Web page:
• The postseason is a crapshoot. Nobody wants to hear this when their team wins (although they don’t mind it so much when their team loses. Go figure.), but it’s true.

      There is no magic formula for winning in the postseason. Some teams win by playing great defence, some teams win with Derek Jeter at shortstop, Jorge Posada at catcher and Bernie Williams in centre. Some teams win with great starting pitching, some teams with great starting pitching don’t win and some teams without it win instead. Some teams have a great bullpen, some don’t. Some teams win with a lot of home runs and by getting on base, some don’t. The only thing I can say is that being a great regular season team slightly increases your chances. Anything more than that, nope.

      Trying to read anything into a handful of short series is a fools errand. The Royal’s haven’t “cracked the code” or “reinvented baseball” or whatever else anyone is saying about them. Everyone who wins thinks they’re an exception until they’re not.

      They were a very good to great team, one of the best in the league, who won a few short series in pretty remarkable fashions. Love it, enjoy it, but don’t act like they’ve got it all figured out.

    • Marc Schneider says:

      Two years is hardly a huge sample size. If not for a huge comeback against Texas, helped in part by a lucky bounce, the Royals would not even have gotten out of the first round. And do we even need to mention the errors that the Mets made that essentially gave the Royals a couple of games. Harold Reynolds kept kvelling about how the Royals put the ball in play and good things happened. But if they had been playing a team with better defense, how much good would it have done them? Is hitting a weak ground ball to second and having the second baseman butcher a play that most high schoolers would have made an example of how you should play the game? The Royals are a good team; I picked them to win-but hardly some super juggernaut that has figured out playoff baseball.

      • MikeN says:

        Funny how all these teams commit errors against the Royals…
        Perhaps it’s because they are so aggressive.

        • KHAZAD says:

          Or perhaps it is that some teams start a guy at second base that has cost his team a run defensively every 103 innings he plays there because he is a plus offensive player. You have to expect Murphy to cost you runs out there. That is who he is, they chose to play him there, you get what you get.

          The Correa play was actually difficult with the deflection off the pitcher. Murphy’s error in the last game didn’t even really matter. It made the score more lopsided, but that game was over.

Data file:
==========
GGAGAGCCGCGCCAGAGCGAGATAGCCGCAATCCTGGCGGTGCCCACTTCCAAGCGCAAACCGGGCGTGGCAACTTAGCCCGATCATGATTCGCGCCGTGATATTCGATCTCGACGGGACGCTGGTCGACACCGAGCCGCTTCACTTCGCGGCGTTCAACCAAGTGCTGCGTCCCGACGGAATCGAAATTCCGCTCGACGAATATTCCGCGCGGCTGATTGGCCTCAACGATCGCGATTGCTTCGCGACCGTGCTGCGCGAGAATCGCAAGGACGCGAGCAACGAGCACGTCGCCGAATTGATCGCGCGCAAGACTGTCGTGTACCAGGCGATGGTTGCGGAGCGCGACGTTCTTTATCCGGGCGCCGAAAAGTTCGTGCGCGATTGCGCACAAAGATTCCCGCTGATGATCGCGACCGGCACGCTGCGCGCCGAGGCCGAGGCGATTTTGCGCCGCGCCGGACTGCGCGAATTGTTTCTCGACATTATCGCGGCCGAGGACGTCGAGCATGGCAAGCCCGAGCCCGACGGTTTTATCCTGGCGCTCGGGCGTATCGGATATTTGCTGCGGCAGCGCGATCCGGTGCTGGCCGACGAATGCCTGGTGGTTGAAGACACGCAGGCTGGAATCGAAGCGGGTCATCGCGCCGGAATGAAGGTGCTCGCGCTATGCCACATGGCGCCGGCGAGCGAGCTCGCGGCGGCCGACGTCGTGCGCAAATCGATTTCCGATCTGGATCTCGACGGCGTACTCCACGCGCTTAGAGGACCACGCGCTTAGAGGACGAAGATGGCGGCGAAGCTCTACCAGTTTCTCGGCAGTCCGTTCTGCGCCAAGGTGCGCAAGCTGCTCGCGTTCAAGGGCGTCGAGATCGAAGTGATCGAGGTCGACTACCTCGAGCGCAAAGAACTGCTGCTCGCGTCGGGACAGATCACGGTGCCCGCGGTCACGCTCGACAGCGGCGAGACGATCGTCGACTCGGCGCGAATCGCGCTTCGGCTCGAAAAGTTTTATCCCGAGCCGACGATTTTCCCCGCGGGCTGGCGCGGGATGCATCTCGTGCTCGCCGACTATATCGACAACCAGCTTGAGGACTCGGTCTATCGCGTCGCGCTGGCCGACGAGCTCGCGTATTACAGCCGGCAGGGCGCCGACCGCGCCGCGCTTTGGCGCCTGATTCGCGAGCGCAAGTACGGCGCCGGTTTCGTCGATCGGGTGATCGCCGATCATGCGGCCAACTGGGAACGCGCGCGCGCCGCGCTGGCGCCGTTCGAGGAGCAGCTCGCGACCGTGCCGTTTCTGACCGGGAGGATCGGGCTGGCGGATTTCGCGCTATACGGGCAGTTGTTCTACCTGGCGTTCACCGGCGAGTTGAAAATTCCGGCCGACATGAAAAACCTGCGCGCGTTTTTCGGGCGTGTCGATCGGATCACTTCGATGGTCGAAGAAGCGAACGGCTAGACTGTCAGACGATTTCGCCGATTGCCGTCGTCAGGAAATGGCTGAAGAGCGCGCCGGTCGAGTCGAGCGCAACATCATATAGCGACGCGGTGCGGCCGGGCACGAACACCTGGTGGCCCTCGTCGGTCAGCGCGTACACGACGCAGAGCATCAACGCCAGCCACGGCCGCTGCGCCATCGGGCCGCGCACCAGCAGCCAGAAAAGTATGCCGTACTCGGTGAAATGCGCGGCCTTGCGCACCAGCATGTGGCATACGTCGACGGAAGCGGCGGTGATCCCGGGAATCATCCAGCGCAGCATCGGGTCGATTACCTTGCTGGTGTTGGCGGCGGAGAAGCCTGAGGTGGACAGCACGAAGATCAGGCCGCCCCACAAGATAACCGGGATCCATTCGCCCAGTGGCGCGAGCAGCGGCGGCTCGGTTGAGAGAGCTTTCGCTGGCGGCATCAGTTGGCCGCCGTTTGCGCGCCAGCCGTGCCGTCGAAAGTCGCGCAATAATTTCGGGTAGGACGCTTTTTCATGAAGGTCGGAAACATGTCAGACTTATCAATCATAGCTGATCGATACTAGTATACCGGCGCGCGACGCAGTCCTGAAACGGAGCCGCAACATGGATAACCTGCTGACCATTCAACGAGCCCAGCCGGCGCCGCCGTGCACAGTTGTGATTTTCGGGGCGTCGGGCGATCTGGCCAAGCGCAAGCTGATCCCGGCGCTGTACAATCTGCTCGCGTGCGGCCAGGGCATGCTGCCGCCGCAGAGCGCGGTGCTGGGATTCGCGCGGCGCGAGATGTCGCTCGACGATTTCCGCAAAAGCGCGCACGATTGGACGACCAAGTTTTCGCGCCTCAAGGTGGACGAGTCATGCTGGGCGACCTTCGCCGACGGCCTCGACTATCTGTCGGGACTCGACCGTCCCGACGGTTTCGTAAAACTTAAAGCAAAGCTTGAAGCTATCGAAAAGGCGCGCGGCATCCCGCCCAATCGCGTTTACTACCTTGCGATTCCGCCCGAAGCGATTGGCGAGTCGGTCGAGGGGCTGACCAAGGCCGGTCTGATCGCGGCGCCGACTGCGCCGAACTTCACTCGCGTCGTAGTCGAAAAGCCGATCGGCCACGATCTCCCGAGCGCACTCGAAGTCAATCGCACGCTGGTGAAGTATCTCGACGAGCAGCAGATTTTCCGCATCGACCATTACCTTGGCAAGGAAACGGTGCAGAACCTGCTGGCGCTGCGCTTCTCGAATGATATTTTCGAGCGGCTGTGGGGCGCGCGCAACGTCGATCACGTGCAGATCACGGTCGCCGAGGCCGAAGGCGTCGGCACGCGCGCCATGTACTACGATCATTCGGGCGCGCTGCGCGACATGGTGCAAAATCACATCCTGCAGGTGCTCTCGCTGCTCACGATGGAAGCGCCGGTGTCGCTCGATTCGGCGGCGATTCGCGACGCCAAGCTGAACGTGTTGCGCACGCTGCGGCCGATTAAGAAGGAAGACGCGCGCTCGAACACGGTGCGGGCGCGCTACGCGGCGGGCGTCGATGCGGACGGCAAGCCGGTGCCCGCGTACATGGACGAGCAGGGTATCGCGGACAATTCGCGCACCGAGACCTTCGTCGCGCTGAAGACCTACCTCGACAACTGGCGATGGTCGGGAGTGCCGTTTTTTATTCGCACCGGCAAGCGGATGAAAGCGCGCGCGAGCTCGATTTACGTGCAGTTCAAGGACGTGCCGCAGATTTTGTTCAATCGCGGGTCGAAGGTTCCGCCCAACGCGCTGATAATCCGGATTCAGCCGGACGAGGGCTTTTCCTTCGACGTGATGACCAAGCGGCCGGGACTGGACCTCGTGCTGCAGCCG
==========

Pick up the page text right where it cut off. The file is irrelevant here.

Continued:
The Royals also gave up a couple of runs when someone reached on an error. Even though they are the best fielding team in baseball, when you play 16 post season games, stuff is going to happen. When you are a below average team in the field (like the Mets) it is pretty much a guarantee. Good teams overcome it, teams that are not good enough whine about it.

  7. Melissa jackson says:

    Please, please tell me your next book is going to be about this team!

  8. Larry J. Nelson says:

    Joe I will half to disagree with some of your ideas. First sports are not just to watch and talk about. There should teach us lessons for life. Most reasonable people believe you make your good luck by working hard to reach your goal. And we know the Royals work hard as a group. A lesson for life. They support each other when a member has some challenge such as death in family or poor performance. When Salvador Perez got on base they pulled him for a faster runner. You did not see him fight the change. The players are not playing for themselves. As it turned out Salvador was not behind the plate to catch the final strike. But he won the Most Valuable Player of the Series. Another life lesson.
    Now what really beat the Mets. They beat themselves. They have players who were thinking of themselves and not the team as a whole and what should have been their shared goal. If they do not learn from this experience they are not going to reach their goal of the World Series.
    Joe I come from the small Kansas town of Lindsborg just a few miles from Winfield. My parents were both ball players and always followed the Kansas City teams. As a kid we went to a ball game played by the Kansas City Athletics. And I can remember when we took long school recess to listen to the world series of the 50s. My mother Mildred Nelson was the center fielder for the Lindsborg soft ball team. They won the state championship when my mother charged a fly ball, caught it and doubled off a runner on second base. As a kid she played tennis on her farm, basket ball and bowled. Her twin sister Millicent won may golf tournaments in Hutchinson, KS. She died at age 102.5 and my mother died at 101. Proof that sports keep you active and you live a long and productive life. And you learn many good lessons for life. As a 76 I am an active bike rider and skier. My goal is to make a 100 years old. HopefulIy my family and friends will help me reach this goal. I thank you for your consideration. Larry Nelson